Something Right

Nobody’s perfect, but occasionally I’ve discovered I’m capable of teaching students useful things. My TA recently told me that she learns something from me everyday which is quite high praise, but my goal is to teach a lot of lifelong skills to students in addition to the definition of hermeneutics or how to find figurative language in a short story.

That’s why during my recent lesson on figurative language in Flannery O’Connor’s short story “Good Country People” I brought up the fact that disabled people are often hated and other-ized in mainstream culture. As part of my point, I made an offhanded comment about how of course disabled people are hated, and that’s why I’d been referred to as an “it” in a public place once. Several students responded in shock to a feature of my life that is so commonplace I forget it really should be upsetting. After class, four students stayed back to ask me about my thoughts on why disabled people experienced this hatred so frequently.

“And don’t just say, ‘sin,'” my insightful student insisted, “because I want a real answer.”

I laughed and promised to give a short “real” answer because he and his friends had meetings and teachers to talk to during access time. “I think our response is to hate what is different, what is other, and that as Jesus followers we have to fight against that.”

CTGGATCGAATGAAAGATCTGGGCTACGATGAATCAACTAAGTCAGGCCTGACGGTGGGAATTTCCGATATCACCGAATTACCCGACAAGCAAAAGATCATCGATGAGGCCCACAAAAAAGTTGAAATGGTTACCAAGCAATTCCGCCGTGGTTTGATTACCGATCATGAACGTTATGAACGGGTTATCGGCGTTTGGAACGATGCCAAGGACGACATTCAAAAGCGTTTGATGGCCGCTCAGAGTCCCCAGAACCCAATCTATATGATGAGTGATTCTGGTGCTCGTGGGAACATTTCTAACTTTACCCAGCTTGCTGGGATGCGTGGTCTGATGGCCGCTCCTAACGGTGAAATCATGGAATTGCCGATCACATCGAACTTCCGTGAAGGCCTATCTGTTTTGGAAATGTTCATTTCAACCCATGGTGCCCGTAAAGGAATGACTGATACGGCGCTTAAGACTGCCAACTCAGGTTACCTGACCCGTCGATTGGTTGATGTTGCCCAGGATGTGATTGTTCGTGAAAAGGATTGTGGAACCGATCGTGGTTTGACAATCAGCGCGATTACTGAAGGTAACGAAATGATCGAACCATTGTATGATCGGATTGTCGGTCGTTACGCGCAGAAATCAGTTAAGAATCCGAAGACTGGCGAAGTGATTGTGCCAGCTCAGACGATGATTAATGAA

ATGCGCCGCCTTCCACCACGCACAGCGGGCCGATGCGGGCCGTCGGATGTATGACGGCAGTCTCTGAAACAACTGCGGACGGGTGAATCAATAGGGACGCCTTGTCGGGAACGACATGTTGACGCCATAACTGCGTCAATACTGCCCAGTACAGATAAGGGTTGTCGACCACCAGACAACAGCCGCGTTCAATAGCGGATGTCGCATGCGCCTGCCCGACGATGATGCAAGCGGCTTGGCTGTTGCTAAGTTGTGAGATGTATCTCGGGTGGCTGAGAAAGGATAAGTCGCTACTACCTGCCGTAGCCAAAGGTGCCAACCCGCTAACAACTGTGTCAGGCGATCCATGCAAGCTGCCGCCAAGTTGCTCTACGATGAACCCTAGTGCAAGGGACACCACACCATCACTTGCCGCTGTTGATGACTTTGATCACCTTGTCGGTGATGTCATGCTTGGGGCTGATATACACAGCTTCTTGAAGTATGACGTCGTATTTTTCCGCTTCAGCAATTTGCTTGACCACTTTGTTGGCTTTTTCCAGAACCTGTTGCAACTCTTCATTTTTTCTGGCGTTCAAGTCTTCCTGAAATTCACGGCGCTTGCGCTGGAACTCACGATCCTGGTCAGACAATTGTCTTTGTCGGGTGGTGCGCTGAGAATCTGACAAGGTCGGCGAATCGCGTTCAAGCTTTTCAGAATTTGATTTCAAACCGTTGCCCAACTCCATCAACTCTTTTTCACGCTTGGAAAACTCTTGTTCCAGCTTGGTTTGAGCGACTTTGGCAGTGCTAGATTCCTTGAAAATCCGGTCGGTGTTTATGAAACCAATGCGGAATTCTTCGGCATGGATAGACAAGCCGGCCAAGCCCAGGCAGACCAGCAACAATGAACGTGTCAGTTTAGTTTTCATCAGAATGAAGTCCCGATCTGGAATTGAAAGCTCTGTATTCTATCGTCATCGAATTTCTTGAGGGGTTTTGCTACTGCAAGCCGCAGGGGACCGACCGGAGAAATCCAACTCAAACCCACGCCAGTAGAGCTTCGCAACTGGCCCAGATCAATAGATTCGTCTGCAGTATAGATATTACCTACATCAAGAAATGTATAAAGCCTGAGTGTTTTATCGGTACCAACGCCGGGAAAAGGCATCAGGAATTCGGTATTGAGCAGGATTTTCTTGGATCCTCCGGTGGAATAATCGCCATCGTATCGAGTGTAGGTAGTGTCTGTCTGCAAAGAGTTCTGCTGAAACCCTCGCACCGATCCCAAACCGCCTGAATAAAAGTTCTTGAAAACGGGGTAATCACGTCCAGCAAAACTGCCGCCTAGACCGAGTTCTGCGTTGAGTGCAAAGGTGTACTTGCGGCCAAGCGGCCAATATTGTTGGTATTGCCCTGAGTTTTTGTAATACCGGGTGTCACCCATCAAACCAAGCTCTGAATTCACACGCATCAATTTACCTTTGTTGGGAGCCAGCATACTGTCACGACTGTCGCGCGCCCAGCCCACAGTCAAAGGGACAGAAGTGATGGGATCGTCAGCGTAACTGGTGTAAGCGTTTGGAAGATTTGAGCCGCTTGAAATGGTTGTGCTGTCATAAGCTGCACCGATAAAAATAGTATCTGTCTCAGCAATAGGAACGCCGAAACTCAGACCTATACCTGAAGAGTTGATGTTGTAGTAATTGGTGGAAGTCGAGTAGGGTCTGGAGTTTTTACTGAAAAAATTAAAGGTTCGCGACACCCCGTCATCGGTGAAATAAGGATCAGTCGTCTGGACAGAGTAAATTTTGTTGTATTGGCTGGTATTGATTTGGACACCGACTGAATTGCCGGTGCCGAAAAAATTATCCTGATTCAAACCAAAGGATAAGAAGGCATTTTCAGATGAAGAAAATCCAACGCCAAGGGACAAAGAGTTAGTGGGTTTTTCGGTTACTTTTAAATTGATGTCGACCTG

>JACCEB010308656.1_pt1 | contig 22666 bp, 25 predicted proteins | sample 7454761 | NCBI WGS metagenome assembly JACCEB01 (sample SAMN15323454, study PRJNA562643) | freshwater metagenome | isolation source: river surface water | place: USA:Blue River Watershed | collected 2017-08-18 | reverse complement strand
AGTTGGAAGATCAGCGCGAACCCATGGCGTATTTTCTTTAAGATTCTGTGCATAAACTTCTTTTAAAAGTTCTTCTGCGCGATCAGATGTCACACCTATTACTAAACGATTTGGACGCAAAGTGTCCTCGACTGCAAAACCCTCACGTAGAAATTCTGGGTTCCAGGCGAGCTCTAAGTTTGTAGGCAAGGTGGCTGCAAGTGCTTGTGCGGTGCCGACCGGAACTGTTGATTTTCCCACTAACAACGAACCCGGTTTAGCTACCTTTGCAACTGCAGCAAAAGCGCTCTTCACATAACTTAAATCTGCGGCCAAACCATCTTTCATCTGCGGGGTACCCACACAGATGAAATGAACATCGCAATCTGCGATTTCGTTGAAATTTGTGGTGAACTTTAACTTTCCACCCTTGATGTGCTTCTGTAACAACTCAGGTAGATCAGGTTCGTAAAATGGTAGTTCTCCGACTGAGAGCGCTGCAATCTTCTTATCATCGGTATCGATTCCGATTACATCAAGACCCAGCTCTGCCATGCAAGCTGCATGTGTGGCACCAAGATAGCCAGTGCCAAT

I elaborated a bit about how I genuinely believe that we have to do something intentional to love people who are different instead of fear them, and I talked about how positive exposure to a particular different group helps with that. When we see someone vastly different from our experience of human, it’s disturbingly easy to dehumanize them. People who look at me without knowing me often times are dismissive of me and with small actions and attitudes treat me as something less than.

“But I didn’t hate you when I first met you,” my thoughtful student was processing this information with his own experience, “And you are the first person I’ve had a lot of interaction with in a wheelchair. But I respected you from the first day.”

“That’s because the school had done the initial work of humanizing me in your mind already because I was given a position of authority as your teacher.” Depending on the context in which I meet someone, I am able to be seen as a whole person or I am completely dismissed as incapable of all kinds of things rather than just incapable of walking. My brief after school lesson quickly turned to the real life examples of how I struggle to be included even among people who recognize my full humanity.

“Did you know there are three ramps on campus but none of them are safely independently accessible for me?”


“Yeah, and that one by the nurse’s office has been redone three times. Each time it’s still not safe for me to do by myself. You know what happened after the third time they did it and I couldn’t use it?”

“You fought back!”

“I gave up.”

This was not the answer my audience was expecting.